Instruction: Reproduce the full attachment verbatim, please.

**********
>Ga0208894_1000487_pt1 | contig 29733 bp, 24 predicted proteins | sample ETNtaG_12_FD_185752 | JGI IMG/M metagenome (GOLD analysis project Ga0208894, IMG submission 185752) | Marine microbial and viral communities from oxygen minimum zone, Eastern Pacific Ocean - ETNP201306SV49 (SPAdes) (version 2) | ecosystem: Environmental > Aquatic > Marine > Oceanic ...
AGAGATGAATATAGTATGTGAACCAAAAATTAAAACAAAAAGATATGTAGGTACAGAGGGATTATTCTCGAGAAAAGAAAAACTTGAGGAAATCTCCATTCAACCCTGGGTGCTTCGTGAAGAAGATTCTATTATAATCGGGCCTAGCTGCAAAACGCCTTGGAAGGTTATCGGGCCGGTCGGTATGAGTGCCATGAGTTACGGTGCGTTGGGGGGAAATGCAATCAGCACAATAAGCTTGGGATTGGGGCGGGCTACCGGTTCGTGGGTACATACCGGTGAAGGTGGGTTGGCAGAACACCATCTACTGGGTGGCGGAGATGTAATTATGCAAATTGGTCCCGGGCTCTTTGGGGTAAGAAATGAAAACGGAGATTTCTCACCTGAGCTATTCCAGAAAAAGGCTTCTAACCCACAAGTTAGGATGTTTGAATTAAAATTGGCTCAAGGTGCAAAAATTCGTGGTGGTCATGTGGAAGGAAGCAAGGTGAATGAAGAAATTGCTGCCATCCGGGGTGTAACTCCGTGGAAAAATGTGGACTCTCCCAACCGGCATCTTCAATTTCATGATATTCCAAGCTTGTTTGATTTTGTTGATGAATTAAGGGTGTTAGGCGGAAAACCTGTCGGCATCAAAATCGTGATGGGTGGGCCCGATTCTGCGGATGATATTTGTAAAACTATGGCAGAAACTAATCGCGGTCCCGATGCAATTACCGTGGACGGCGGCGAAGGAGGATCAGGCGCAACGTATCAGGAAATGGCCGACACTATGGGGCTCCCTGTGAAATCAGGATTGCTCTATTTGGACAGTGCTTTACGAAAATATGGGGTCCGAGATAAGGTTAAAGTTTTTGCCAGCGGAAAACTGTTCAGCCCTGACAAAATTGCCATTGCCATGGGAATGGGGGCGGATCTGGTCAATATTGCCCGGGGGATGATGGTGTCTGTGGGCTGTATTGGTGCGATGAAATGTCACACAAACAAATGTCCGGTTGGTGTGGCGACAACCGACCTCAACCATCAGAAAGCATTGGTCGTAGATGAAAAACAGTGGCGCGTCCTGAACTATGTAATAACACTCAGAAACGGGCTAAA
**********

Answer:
>Ga0208894_1000487_pt1 | contig 29733 bp, 24 predicted proteins | sample ETNtaG_12_FD_185752 | JGI IMG/M metagenome (GOLD analysis project Ga0208894, IMG submission 185752) | Marine microbial and viral communities from oxygen minimum zone, Eastern Pacific Ocean - ETNP201306SV49 (SPAdes) (version 2) | ecosystem: Environmental > Aquatic > Marine > Oceanic ...
AGAGATGAATATAGTATGTGAACCAAAAATTAAAACAAAAAGATATGTAGGTACAGAGGGATTATTCTCGAGAAAAGAAAAACTTGAGGAAATCTCCATTCAACCCTGGGTGCTTCGTGAAGAAGATTCTATTATAATCGGGCCTAGCTGCAAAACGCCTTGGAAGGTTATCGGGCCGGTCGGTATGAGTGCCATGAGTTACGGTGCGTTGGGGGGAAATGCAATCAGCACAATAAGCTTGGGATTGGGGCGGGCTACCGGTTCGTGGGTACATACCGGTGAAGGTGGGTTGGCAGAACACCATCTACTGGGTGGCGGAGATGTAATTATGCAAATTGGTCCCGGGCTCTTTGGGGTAAGAAATGAAAACGGAGATTTCTCACCTGAGCTATTCCAGAAAAAGGCTTCTAACCCACAAGTTAGGATGTTTGAATTAAAATTGGCTCAAGGTGCAAAAATTCGTGGTGGTCATGTGGAAGGAAGCAAGGTGAATGAAGAAATTGCTGCCATCCGGGGTGTAACTCCGTGGAAAAATGTGGACTCTCCCAACCGGCATCTTCAATTTCATGATATTCCAAGCTTGTTTGATTTTGTTGATGAATTAAGGGTGTTAGGCGGAAAACCTGTCGGCATCAAAATCGTGATGGGTGGGCCCGATTCTGCGGATGATATTTGTAAAACTATGGCAGAAACTAATCGCGGTCCCGATGCAATTACCGTGGACGGCGGCGAAGGAGGATCAGGCGCAACGTATCAGGAAATGGCCGACACTATGGGGCTCCCTGTGAAATCAGGATTGCTCTATTTGGACAGTGCTTTACGAAAATATGGGGTCCGAGATAAGGTTAAAGTTTTTGCCAGCGGAAAACTGTTCAGCCCTGACAAAATTGCCATTGCCATGGGAATGGGGGCGGATCTGGTCAATATTGCCCGGGGGATGATGGTGTCTGTGGGCTGTATTGGTGCGATGAAATGTCACACAAACAAATGTCCGGTTGGTGTGGCGACAACCGACCTCAACCATCAGAAAGCATTGGTCGTAGATGAAAAACAGTGGCGCGTCCTGAACTATGTAATAACACTCAGAAACGGGCTAAA